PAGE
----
Originally Posted by kanzimonson
Man I hate bottle conditioning exactly for reasons like this. Definitely my first recommendation is what people have been mentioning about actually measuring the volume of beer being bottled. That's NOT the recipe size, it's NOT the amount of beer in the primary, it's NOT the amount in the secondary, it's how much is in the bottling bucket. From brewing to bottling I've sometimes lost 3 quarts of beer if I use a low-flocculation yeast and use a secondary for adding flavors/dry hops. You have to adjust for the fact you're bottling less beer.
Furthermore, you also need to account for how much carbonation is currently dissolved in the beer. Just because your carboy is unpressurized doesn't mean there's no CO2 in the beer. Any liquid can hold a certain quantity of CO2, depending on its temperature, but I find this an incredibly frustrating thing to estimate.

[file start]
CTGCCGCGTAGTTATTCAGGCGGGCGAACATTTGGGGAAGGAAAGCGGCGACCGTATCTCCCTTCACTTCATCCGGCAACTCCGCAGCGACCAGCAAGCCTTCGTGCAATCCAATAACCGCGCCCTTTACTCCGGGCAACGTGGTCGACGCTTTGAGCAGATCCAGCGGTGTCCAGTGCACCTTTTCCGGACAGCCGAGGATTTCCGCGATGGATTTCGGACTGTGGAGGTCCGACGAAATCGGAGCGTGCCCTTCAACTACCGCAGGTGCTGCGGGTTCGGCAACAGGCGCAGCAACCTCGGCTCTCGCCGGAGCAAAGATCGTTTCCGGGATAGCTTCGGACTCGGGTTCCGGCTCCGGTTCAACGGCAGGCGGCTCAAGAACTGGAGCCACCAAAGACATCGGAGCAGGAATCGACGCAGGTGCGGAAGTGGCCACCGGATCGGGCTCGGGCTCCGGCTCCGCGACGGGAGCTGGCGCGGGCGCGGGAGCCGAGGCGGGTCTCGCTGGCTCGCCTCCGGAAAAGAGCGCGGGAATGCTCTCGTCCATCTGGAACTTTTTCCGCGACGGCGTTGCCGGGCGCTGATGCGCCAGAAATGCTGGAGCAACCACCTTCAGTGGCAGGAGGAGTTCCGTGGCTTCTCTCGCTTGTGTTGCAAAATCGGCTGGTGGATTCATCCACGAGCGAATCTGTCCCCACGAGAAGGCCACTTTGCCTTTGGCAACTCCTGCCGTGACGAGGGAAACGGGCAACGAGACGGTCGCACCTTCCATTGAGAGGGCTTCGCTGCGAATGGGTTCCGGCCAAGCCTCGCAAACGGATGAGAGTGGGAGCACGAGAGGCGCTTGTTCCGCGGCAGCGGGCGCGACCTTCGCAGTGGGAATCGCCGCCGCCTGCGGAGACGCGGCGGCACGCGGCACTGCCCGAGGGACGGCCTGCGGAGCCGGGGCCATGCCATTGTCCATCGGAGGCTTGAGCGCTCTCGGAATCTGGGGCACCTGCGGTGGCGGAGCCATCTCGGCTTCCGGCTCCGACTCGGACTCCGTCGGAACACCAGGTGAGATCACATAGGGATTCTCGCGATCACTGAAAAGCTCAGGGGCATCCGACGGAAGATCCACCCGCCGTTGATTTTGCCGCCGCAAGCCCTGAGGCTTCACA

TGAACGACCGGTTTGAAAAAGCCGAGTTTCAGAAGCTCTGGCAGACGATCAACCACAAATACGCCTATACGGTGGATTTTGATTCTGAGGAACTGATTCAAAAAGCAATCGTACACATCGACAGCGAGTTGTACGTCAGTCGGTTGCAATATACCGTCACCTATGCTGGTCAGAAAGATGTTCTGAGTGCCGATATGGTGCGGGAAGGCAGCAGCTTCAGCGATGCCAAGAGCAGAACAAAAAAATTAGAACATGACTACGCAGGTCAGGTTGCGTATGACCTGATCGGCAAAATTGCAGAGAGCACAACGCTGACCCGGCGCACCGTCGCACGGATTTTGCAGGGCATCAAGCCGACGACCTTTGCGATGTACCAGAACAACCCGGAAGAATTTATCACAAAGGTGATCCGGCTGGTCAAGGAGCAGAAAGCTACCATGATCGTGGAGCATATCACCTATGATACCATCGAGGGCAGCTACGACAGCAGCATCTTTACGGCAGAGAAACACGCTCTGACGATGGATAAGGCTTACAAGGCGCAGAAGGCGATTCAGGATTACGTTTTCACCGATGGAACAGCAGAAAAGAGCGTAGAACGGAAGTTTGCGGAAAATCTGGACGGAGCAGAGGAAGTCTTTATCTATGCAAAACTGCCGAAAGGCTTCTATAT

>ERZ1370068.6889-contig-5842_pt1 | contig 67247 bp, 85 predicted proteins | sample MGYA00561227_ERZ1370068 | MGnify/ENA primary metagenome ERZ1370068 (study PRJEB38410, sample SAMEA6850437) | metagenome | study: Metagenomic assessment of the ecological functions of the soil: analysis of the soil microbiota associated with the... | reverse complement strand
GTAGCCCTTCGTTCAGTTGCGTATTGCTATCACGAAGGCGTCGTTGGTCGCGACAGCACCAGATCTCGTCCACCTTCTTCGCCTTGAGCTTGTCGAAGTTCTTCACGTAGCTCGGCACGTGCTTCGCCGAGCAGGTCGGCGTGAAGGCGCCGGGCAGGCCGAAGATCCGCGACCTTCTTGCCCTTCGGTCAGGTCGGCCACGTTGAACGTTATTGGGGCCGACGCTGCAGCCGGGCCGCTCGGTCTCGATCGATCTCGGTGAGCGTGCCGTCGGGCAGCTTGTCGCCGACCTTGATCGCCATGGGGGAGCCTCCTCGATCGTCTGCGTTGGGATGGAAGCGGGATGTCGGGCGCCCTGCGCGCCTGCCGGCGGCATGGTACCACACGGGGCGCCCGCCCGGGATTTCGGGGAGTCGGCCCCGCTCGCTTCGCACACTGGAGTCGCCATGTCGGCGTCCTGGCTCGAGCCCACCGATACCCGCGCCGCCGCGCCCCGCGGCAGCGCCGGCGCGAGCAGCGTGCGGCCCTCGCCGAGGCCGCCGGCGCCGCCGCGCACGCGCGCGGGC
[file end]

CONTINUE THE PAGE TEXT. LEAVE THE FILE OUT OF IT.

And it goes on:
For example, let's say you have a beer that ferments at 65*. Then it finishes, but you have a heat spell come through and the beer makes it up to 70*. Because of the higher temps, wouldn't you have less CO2 in solution? How much less? Also, I find that the vigorous activity of racking to a secondary will cause some CO2 to escape the solution, but I don't know how much.
I tried to be so meticulous with temperatures and weighing my ingredients, and I still had problems with low and high carbonation. I finally got the kegging equipment and never looked back.
If you can control those factors though, it can be done properly. I carb all of my beers to style. I've accurately measured and marked my carboys and bottling buckets, I know exactly how much beer will end up in my bottles. I've actually got it down to the bottle now. I'll sanitize 52 and fill 52.
I temperature control my fermenters, so I know exactly what temp my beer is going into the bucket.
I've not had any problems with carbonation. If I want it fizzy, it will be fizzy. If I want a smoother, less effervescent carbonation, no problem. Knowing your temps and volumes of your equipment is a key part of homebrewing.